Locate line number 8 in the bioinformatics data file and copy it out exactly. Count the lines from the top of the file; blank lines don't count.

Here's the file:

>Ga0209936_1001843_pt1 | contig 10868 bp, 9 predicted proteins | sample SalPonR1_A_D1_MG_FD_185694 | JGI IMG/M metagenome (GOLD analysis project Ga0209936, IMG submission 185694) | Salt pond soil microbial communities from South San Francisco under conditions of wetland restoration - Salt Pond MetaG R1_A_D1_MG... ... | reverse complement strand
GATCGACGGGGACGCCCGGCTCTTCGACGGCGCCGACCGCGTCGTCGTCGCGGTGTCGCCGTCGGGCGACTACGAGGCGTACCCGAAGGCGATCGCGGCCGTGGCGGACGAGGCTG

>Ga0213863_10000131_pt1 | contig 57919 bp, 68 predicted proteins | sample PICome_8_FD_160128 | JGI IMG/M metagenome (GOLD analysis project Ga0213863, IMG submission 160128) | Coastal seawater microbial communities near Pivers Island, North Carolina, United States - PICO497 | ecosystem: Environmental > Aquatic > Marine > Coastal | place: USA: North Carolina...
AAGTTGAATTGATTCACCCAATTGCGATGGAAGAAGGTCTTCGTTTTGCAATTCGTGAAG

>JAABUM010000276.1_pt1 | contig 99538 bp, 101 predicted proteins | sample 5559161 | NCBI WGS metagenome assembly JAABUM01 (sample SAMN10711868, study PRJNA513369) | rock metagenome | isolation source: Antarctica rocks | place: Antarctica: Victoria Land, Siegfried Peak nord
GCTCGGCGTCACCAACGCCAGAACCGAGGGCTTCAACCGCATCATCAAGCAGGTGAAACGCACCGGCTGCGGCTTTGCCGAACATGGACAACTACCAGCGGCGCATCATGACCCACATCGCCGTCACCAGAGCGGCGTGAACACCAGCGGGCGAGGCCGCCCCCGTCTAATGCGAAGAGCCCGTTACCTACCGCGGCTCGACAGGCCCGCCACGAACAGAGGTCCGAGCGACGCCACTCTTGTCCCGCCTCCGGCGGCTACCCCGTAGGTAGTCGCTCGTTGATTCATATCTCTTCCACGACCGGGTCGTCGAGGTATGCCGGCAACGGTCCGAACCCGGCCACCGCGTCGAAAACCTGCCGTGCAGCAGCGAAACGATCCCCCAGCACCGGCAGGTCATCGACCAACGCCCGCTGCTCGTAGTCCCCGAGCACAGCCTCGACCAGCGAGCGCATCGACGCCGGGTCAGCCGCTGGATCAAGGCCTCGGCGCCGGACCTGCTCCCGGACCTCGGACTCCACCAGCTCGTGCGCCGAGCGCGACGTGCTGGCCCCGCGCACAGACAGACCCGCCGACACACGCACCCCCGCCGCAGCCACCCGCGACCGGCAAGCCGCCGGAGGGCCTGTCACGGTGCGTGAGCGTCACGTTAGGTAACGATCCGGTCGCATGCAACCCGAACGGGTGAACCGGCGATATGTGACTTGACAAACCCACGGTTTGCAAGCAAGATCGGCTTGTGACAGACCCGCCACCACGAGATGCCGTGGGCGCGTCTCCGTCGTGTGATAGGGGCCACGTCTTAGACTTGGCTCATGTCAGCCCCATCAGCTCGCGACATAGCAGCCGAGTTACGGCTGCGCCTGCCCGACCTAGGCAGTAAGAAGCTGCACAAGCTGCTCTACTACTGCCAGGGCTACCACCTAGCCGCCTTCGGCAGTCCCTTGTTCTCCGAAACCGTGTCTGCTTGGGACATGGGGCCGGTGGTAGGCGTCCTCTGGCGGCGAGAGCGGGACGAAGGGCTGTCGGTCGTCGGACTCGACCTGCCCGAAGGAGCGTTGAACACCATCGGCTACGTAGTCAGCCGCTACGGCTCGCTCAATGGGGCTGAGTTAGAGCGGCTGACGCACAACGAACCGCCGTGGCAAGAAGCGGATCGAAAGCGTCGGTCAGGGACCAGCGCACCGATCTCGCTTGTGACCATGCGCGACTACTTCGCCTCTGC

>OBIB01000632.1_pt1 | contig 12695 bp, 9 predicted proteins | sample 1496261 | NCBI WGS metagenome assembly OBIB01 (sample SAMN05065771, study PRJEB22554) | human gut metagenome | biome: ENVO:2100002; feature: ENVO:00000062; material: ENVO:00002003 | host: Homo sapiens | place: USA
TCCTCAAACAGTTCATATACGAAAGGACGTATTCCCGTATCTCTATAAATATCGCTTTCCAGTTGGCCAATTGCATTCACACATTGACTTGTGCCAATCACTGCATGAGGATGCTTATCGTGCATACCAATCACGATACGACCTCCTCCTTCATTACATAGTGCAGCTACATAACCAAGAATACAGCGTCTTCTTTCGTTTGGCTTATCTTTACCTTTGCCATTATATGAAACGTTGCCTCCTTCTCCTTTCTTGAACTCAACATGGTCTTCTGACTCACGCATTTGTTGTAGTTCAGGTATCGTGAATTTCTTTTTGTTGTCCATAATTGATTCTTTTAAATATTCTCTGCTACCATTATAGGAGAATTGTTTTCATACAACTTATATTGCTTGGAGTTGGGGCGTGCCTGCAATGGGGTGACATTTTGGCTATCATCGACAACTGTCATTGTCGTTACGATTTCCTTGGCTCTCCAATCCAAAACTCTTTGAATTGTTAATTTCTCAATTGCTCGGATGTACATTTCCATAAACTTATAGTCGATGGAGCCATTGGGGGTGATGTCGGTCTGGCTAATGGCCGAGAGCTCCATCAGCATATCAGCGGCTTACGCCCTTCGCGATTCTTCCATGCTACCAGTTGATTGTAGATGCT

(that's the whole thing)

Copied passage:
TCCTCAAACAGTTCATATACGAAAGGACGTATTCCCGTATCTCTATAAATATCGCTTTCCAGTTGGCCAATTGCATTCACACATTGACTTGTGCCAATCACTGCATGAGGATGCTTATCGTGCATACCAATCACGATACGACCTCCTCCTTCATTACATAGTGCAGCTACATAACCAAGAATACAGCGTCTTCTTTCGTTTGGCTTATCTTTACCTTTGCCATTATATGAAACGTTGCCTCCTTCTCCTTTCTTGAACTCAACATGGTCTTCTGACTCACGCATTTGTTGTAGTTCAGGTATCGTGAATTTCTTTTTGTTGTCCATAATTGATTCTTTTAAATATTCTCTGCTACCATTATAGGAGAATTGTTTTCATACAACTTATATTGCTTGGAGTTGGGGCGTGCCTGCAATGGGGTGACATTTTGGCTATCATCGACAACTGTCATTGTCGTTACGATTTCCTTGGCTCTCCAATCCAAAACTCTTTGAATTGTTAATTTCTCAATTGCTCGGATGTACATTTCCATAAACTTATAGTCGATGGAGCCATTGGGGGTGATGTCGGTCTGGCTAATGGCCGAGAGCTCCATCAGCATATCAGCGGCTTACGCCCTTCGCGATTCTTCCATGCTACCAGTTGATTGTAGATGCT